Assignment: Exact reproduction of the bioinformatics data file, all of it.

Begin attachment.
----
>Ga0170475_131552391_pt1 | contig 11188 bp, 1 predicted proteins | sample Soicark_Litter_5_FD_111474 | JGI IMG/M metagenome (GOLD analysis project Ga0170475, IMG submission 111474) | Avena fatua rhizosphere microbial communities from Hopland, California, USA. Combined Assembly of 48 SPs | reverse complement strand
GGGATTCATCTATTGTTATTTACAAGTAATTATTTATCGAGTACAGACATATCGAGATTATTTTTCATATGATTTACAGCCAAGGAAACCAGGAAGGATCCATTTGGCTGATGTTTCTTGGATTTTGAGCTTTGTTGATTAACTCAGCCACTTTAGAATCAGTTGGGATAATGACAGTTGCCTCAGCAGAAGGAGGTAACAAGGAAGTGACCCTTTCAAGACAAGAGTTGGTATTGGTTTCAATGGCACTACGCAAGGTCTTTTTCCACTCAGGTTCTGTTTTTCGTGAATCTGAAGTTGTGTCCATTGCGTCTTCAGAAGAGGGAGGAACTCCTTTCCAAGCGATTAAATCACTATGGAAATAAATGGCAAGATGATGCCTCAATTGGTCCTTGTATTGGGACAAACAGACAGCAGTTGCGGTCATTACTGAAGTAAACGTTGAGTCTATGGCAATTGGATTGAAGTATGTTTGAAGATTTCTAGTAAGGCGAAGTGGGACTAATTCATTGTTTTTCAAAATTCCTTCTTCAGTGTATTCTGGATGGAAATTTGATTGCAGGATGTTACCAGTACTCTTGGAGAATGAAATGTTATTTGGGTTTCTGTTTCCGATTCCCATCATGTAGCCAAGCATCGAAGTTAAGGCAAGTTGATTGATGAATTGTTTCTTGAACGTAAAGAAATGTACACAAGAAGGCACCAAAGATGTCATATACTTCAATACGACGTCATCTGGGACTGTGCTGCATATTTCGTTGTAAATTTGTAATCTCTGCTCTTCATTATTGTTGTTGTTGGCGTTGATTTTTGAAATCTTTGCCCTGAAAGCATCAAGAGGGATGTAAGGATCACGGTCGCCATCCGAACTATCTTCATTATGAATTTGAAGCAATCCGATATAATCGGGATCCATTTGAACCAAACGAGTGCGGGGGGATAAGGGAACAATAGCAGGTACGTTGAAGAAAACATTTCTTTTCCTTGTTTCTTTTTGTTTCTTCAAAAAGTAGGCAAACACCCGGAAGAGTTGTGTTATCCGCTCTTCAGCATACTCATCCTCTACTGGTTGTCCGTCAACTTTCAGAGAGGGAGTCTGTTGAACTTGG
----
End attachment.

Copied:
>Ga0170475_131552391_pt1 | contig 11188 bp, 1 predicted proteins | sample Soicark_Litter_5_FD_111474 | JGI IMG/M metagenome (GOLD analysis project Ga0170475, IMG submission 111474) | Avena fatua rhizosphere microbial communities from Hopland, California, USA. Combined Assembly of 48 SPs | reverse complement strand
GGGATTCATCTATTGTTATTTACAAGTAATTATTTATCGAGTACAGACATATCGAGATTATTTTTCATATGATTTACAGCCAAGGAAACCAGGAAGGATCCATTTGGCTGATGTTTCTTGGATTTTGAGCTTTGTTGATTAACTCAGCCACTTTAGAATCAGTTGGGATAATGACAGTTGCCTCAGCAGAAGGAGGTAACAAGGAAGTGACCCTTTCAAGACAAGAGTTGGTATTGGTTTCAATGGCACTACGCAAGGTCTTTTTCCACTCAGGTTCTGTTTTTCGTGAATCTGAAGTTGTGTCCATTGCGTCTTCAGAAGAGGGAGGAACTCCTTTCCAAGCGATTAAATCACTATGGAAATAAATGGCAAGATGATGCCTCAATTGGTCCTTGTATTGGGACAAACAGACAGCAGTTGCGGTCATTACTGAAGTAAACGTTGAGTCTATGGCAATTGGATTGAAGTATGTTTGAAGATTTCTAGTAAGGCGAAGTGGGACTAATTCATTGTTTTTCAAAATTCCTTCTTCAGTGTATTCTGGATGGAAATTTGATTGCAGGATGTTACCAGTACTCTTGGAGAATGAAATGTTATTTGGGTTTCTGTTTCCGATTCCCATCATGTAGCCAAGCATCGAAGTTAAGGCAAGTTGATTGATGAATTGTTTCTTGAACGTAAAGAAATGTACACAAGAAGGCACCAAAGATGTCATATACTTCAATACGACGTCATCTGGGACTGTGCTGCATATTTCGTTGTAAATTTGTAATCTCTGCTCTTCATTATTGTTGTTGTTGGCGTTGATTTTTGAAATCTTTGCCCTGAAAGCATCAAGAGGGATGTAAGGATCACGGTCGCCATCCGAACTATCTTCATTATGAATTTGAAGCAATCCGATATAATCGGGATCCATTTGAACCAAACGAGTGCGGGGGGATAAGGGAACAATAGCAGGTACGTTGAAGAAAACATTTCTTTTCCTTGTTTCTTTTTGTTTCTTCAAAAAGTAGGCAAACACCCGGAAGAGTTGTGTTATCCGCTCTTCAGCATACTCATCCTCTACTGGTTGTCCGTCAACTTTCAGAGAGGGAGTCTGTTGAACTTGG